The Badger State woke up Monday morning to hear that neither the McCain-Palin, nor Obama-Biden presidential campaigns considers Wisconsin "in play" due to recent polling. Morning TV programs across the state also broke news that because of Obama's double-digit lead in certain polls, neither candidate plans an in-person appearance before the November 4th General Election.
In 2000 and 2004 both Al Gore and John Kerry made major shows in Wisconsin during the last two weeks of the election. In 2000 Gore appeared before an estimated 80,000 supporters and a Melissa Etheridge "concert on the square" in downtown Madison. In 2004 Kerry appeared before an estimated 150,000 people to see Bruce Springsteen deliver a personal endorsement in song. Such visits in preceding years were indicators of how critically close the battle was for Wisconsin's 10 electoral votes. Every trick in the bag was devoted to massive last-minute movement of undecided votes.
This year, though, the candidates are focusing elsewhere in the last crucial week before Election Day -- turning out the vote and energizing supporters in toss up states such as Colorado, Florida, Virginia Missouri, North Carolina and Ohio.
Back in Wisconsin, McCain received a major blow. This week all three of the state's largest papers endorsed Obama for President -- the Milwaukee Journal Sentinel, the Wisconsin State Journal and the Madison Capital Times. In previous years, the papers split endorsements between Republican and Democratic candidates.
Despite the newspaper endorsements, both parties are fighting for their whole tickets, with GOTV (Get Out The Vote) volunteers keenly aware that candidates down ticket could seriously be affected by the national contest. Last week Republicans lamented the decision by McCain-Palin to pull all funding from TV ads and withdrew paid staffers, who were replaced with automatic phone callers, placing dreaded "robocalls."
The calls, considered by strategists as cheaper to execute but far less effective on the whole than an in-person door knocking campaign, are blanketing the state's targeted registered Independents and undecided voters. This morning a 60-year-old female self-identified registered Independent from the small town of Sun Prairie, requesting anonymity for this report, said she had received an anti-abortion message from McCain-Palin on her answering machine Saturday afternoon and a message targeted at gun owners Sunday. "I don't even line up with these people politically at all," she stated. "I have no idea how they decided that I match them, they're worthless to me."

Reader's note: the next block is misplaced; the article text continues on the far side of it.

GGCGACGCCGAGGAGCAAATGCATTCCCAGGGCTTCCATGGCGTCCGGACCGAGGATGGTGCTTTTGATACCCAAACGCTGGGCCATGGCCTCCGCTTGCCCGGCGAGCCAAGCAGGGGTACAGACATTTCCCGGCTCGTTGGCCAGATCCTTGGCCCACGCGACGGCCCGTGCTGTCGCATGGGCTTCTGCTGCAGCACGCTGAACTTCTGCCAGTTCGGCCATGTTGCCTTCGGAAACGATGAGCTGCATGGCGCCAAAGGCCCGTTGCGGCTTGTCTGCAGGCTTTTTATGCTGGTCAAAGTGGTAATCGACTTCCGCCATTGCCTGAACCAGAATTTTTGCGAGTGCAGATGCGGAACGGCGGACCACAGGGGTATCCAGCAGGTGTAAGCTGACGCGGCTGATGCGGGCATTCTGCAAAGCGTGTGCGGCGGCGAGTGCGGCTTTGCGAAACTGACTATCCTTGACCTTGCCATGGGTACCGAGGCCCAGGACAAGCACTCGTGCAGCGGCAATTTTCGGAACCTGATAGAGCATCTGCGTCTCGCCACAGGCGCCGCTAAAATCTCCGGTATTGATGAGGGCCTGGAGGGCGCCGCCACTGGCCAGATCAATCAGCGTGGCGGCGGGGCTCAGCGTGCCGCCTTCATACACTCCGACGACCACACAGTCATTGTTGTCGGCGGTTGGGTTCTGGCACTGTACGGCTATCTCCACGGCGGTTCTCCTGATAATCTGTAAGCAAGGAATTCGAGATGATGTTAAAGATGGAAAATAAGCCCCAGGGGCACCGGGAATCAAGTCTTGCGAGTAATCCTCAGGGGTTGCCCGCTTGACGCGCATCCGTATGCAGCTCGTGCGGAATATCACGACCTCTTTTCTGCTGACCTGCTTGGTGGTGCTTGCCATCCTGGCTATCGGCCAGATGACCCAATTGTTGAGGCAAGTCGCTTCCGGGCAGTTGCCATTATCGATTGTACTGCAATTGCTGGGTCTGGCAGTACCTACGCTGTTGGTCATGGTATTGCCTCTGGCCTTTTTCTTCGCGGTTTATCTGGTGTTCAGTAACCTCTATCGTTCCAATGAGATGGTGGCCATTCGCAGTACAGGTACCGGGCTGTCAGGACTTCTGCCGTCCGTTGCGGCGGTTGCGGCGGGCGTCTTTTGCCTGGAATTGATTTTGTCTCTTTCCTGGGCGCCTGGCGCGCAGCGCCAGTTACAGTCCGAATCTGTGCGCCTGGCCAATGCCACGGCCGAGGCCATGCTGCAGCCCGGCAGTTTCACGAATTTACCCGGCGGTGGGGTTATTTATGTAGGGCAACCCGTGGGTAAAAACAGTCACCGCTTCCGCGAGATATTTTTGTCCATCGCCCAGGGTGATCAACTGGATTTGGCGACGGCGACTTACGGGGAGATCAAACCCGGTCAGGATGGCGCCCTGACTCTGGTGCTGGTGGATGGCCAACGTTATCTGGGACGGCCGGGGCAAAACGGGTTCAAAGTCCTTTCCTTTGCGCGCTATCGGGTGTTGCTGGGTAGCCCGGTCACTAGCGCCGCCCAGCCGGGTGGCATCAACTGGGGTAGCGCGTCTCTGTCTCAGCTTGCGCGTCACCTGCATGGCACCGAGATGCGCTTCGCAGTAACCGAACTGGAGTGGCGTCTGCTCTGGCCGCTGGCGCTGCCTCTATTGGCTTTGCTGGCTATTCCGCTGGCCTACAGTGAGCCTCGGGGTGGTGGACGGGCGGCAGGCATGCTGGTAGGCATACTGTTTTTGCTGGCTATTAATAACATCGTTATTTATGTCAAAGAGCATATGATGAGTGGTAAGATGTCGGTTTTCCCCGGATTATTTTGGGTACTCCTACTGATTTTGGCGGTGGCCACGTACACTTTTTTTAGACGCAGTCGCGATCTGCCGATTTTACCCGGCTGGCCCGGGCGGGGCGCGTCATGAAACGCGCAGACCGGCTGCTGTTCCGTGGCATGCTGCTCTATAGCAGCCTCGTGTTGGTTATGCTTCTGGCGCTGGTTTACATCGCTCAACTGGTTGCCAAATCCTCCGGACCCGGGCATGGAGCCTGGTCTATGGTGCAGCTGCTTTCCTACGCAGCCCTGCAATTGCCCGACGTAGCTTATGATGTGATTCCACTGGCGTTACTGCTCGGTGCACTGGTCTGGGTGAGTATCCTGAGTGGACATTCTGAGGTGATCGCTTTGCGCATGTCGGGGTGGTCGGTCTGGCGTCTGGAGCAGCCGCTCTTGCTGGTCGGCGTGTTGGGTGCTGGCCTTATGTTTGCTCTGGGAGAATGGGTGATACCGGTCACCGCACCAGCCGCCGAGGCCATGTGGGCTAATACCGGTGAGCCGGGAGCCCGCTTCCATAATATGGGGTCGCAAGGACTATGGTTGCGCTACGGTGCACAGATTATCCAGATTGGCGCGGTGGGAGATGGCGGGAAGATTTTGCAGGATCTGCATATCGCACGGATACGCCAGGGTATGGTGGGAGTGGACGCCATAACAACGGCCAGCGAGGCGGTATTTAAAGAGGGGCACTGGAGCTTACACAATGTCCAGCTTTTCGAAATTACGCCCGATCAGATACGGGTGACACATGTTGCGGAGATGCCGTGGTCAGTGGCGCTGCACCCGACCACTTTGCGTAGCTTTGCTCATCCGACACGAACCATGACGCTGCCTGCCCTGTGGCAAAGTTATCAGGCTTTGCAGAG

The get-out-the-vote end-game here is playing out against the backdrop of an ongoing voter suppression controversy that has dominated the headlines here since the State Assembly Primary contest in early September. Wisconsin Republican Attorney General J.B. Van Hollen filed suit only a few days following the Primary, claiming that the state's Government Accountability Board had not maintained the voter rolls properly, subsequently demanding verification of voter registrations retroactively to 2006. Last Friday a local judge ruled against Van Hollen, stating there was no evidence of voter disenfranchisement evident in the argument that the particular methods the Government Accountability Board used were not properly maintaining the voter file.
Defiant in tone, Van Hollen pledged in a statement to pursue the issue "all the way to the Wisconsin Supreme Court." If successful, Van Hollen's action could have effectively purged Wisconsin's voter rolls of an estimated 1.5 million to 2 million possible registrations statewide. The suit, according to operatives within the Democratic Party here and the Obama Campaign's press calls, has angered some Independent voters in the state; possibly causing a degree of favorable response to Democratic GOTV calls.